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Transcribed and contributed by Joe Conroy.
[Coordinator's Note: Some of these transcriptions contain
Married Men Being Called To Serve
Thirty-Three in Carroll County are Refused Exemption Last Week
Another List Posted
Total of 181, With Last Hundred Examined, Sent Up to District Board as Certified for Service — 48 Local Exemptions are Appealed Tuesday.
Thirty-three married men who had formerly claimed exemption from army service had their claims refused by the local board, acting under government instruction the first of the week, and have been posted for service along with the remainder of those accepted from this county. The claims of forty-eight others who had formerly been exempted were appealed by the government to the district board, and if that body reverses the decision of the local board in any of these cases the man affected will be called to the colors at once.
Forty others were posted for service as a result of the examination of the hundred last week, so that it is now apparent that the full quota for Carroll county will be filled from the list, which is already examined. In fact, if the district board reverses many of the exemptions granted in this county, the last hundred men examined will not be called to the colors at this time, the full quota being made up from the first 316, and it is likely that this will be the case.
Wholesale claims for exemption on the part of single men and others with but few dependents, especially in the large cities, has caused the government to radically change its plan of exemption so that it is probable that only those who are actually unfit from a physical standpoint will be exempted. This was necessary in order to prevent "slackers" in the big cities from getting discharged on their flimsy excuses. In a sense, it works a hardship on the since married men whose services are really needed at home, but it cannot be helped. Wholesale arrests on perjury charges are expected to follow in some cities as a result of these false claims. Three hundred slackers were exposed in Omaha in one day as a result of the publication of their names and the flimsy claims upon which they based their plea for exemption.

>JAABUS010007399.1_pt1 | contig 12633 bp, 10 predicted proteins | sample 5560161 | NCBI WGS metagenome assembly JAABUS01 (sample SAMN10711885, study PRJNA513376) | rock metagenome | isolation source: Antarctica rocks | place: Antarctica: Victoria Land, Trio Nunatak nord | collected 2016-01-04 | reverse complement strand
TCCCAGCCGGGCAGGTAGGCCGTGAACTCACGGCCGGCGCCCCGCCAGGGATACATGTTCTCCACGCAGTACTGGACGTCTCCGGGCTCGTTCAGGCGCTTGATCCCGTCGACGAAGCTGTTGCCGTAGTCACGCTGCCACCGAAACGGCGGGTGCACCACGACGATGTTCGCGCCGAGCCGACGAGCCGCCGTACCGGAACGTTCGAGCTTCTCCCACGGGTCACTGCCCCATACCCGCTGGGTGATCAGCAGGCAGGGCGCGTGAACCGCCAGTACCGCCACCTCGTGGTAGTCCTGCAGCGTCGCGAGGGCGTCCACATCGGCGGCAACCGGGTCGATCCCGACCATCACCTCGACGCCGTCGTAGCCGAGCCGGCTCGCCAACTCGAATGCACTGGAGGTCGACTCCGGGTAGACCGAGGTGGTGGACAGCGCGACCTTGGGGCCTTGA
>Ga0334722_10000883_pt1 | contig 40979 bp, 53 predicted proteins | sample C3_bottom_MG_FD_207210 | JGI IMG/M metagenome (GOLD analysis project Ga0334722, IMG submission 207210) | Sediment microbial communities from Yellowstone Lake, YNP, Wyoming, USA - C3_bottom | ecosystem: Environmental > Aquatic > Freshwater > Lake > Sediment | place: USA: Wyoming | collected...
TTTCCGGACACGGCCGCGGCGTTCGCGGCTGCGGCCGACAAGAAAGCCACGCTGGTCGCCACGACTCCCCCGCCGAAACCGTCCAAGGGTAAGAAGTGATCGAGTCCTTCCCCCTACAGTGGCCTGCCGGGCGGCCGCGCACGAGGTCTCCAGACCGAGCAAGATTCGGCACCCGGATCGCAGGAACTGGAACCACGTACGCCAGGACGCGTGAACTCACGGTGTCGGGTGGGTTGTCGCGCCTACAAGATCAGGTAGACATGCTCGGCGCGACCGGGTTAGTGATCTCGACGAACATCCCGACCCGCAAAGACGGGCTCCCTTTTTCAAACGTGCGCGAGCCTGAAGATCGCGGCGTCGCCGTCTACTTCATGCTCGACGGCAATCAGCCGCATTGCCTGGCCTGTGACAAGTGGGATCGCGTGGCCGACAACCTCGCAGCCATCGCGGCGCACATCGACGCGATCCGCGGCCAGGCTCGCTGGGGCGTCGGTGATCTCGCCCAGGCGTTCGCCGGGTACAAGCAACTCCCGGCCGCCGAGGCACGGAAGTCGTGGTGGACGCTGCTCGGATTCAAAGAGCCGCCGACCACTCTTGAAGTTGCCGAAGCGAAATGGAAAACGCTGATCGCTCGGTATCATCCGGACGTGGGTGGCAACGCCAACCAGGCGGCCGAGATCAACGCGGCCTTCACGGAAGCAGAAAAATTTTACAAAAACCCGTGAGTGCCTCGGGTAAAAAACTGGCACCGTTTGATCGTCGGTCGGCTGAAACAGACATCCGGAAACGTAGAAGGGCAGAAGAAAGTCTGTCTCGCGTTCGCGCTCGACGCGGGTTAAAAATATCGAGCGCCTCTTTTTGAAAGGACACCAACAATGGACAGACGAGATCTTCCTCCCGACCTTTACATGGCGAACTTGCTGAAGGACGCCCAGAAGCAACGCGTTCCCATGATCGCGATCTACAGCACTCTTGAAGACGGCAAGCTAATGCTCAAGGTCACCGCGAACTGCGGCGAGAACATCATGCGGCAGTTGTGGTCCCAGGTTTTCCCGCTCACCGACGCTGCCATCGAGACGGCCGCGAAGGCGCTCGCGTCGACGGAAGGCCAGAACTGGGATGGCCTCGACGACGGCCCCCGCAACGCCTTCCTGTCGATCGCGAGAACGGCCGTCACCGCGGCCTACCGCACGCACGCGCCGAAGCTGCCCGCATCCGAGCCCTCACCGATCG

The government is planning a separation allowance for the dependents of soldiers, and it is the intention to make this allowance large enough to support the average family, so that married men in the future will not stand much of a chance of exemption, nor will any others. The applicant must be able to prove that his family cannot exist on the allowance which will be made by the government before he can claim exemption; otherwise his claim will be followed by his arrest for perjury.
Different counties are following different methods, but as practically everything is being appealed to the district board the answer will be about the same. In Audubon county only three men were exempted, for instance, while in Shelby county every man claiming it was granted exemption and every exemption was appealed to the district board. In this county the board used its own best judgement in granting exemptions, but most of the cases will probably be appealed here, on both sides, so that the final decision in almost every case will rest with the district board.
The following married men from the first 316 have been posted for service:
The lists as posted for actual service to date may be added to or subtracted from when the results of the appeals to the district board are made known. There is nothing final or definite in all that has been done except in the case of those who did not claim exemption. They are the only ones who know their real status at present.
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